Climatologist: Czechs can expect more frequent flooding in future
Over the last 15 years, the Czech Republic has experienced more floods than in the whole of the 20th century. In 1997, flooding devastated parts of Moravia; five years later, the west of the country, including the capital Prague, were inundated. The country has also experienced a series of local flash floods which caused serious damage. Leading Czech climatologist Radim Tolasz says Czechs should brace themselves for more floods to come in what he calls central Europe’s wet period.
You have warned against jumping to conclusions and linking frequent flooding to global climate change. But do you think that climate changes are so dramatically affecting the conditions here?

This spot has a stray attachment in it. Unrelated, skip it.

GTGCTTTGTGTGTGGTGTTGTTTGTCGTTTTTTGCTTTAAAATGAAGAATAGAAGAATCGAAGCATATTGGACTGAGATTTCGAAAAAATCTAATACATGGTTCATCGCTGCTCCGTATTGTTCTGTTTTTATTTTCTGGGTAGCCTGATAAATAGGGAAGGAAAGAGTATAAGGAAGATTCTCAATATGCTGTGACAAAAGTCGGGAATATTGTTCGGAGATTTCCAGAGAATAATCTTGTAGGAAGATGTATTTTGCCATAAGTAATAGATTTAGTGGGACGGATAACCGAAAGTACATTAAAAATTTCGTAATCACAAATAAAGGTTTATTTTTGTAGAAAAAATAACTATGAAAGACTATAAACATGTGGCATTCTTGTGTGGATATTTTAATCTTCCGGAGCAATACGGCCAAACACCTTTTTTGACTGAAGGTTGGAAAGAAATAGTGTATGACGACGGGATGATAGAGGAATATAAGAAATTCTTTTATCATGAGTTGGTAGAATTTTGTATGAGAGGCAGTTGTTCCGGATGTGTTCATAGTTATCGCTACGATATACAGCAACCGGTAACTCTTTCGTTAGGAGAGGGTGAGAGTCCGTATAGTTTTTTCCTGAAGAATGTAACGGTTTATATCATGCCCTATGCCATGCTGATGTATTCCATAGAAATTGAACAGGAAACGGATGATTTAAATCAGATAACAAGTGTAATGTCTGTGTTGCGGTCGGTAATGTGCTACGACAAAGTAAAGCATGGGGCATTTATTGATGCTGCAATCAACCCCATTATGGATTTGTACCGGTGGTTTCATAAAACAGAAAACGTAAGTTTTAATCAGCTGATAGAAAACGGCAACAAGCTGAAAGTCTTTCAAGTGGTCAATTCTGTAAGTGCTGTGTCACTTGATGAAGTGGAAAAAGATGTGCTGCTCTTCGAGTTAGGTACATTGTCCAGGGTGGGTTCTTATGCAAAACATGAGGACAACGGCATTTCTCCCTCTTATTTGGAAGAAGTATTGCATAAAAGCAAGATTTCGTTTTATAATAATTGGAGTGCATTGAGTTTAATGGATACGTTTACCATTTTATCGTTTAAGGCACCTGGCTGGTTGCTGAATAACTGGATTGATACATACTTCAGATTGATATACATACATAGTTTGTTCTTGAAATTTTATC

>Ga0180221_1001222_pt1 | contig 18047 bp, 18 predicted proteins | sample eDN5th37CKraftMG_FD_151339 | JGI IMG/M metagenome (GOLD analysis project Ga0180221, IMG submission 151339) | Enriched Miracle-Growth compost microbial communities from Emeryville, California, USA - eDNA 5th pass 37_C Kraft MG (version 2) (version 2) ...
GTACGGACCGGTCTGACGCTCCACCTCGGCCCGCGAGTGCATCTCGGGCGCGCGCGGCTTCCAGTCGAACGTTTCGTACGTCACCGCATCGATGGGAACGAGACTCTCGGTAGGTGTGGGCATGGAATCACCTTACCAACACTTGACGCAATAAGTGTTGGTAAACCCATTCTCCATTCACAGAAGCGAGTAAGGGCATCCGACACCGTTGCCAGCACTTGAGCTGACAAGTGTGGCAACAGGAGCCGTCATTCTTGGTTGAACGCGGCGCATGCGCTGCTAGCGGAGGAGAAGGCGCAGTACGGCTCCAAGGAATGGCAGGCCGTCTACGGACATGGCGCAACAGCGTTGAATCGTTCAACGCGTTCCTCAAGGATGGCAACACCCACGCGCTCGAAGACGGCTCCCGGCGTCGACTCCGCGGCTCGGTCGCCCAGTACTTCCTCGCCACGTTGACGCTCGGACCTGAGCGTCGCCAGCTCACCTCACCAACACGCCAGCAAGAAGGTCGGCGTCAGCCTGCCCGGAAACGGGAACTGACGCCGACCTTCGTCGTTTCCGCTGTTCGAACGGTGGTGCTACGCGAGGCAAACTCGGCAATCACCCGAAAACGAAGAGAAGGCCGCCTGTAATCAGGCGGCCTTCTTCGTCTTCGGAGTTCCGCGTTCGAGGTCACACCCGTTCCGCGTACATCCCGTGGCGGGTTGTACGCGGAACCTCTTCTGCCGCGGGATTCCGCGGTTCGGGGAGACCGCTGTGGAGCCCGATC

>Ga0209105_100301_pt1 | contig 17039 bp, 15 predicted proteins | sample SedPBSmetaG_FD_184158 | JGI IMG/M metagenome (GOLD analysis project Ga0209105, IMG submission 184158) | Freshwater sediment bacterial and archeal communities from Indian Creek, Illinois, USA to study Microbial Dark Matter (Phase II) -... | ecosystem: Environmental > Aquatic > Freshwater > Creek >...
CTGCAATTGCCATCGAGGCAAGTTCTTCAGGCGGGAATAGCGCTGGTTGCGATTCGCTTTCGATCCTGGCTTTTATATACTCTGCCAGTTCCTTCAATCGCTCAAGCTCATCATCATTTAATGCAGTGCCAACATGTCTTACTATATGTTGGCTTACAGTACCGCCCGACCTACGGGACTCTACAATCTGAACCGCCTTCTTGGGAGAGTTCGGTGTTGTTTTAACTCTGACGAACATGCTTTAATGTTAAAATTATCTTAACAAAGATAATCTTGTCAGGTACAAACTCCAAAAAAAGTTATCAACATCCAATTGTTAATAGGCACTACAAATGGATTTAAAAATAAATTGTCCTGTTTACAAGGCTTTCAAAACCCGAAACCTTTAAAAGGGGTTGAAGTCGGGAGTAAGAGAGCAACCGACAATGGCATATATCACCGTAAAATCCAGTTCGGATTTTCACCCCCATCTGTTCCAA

“Yes, I do think that’s the reality. The International Panel for Climate Change found that global temperatures rose by 1.7 degrees Celsius over the past 100 years. In Europe, the number is 1.2 degrees over the same period. Higher temperature means there is more energy in the atmosphere which results in extreme weather. That’s a physical fact which cannot be disputed.”
“I think the answer is simple: adaptation. We should adapt in three ways. First, we need a better meteorological and hydrological forecast for more days ahead. In the Czech Hydro-meteorological Institute, meteorologists and hydrologists work in one building, in one room in fact. Our warning system is good but we need a better forecasting system.
“And lastly, we sometimes hear about the need to construct new dams. I think we have enough reservoirs but what we lack is flood plains. These are areas in the landscape where water can flow during floods without causing damage. So we have to think about that, too.”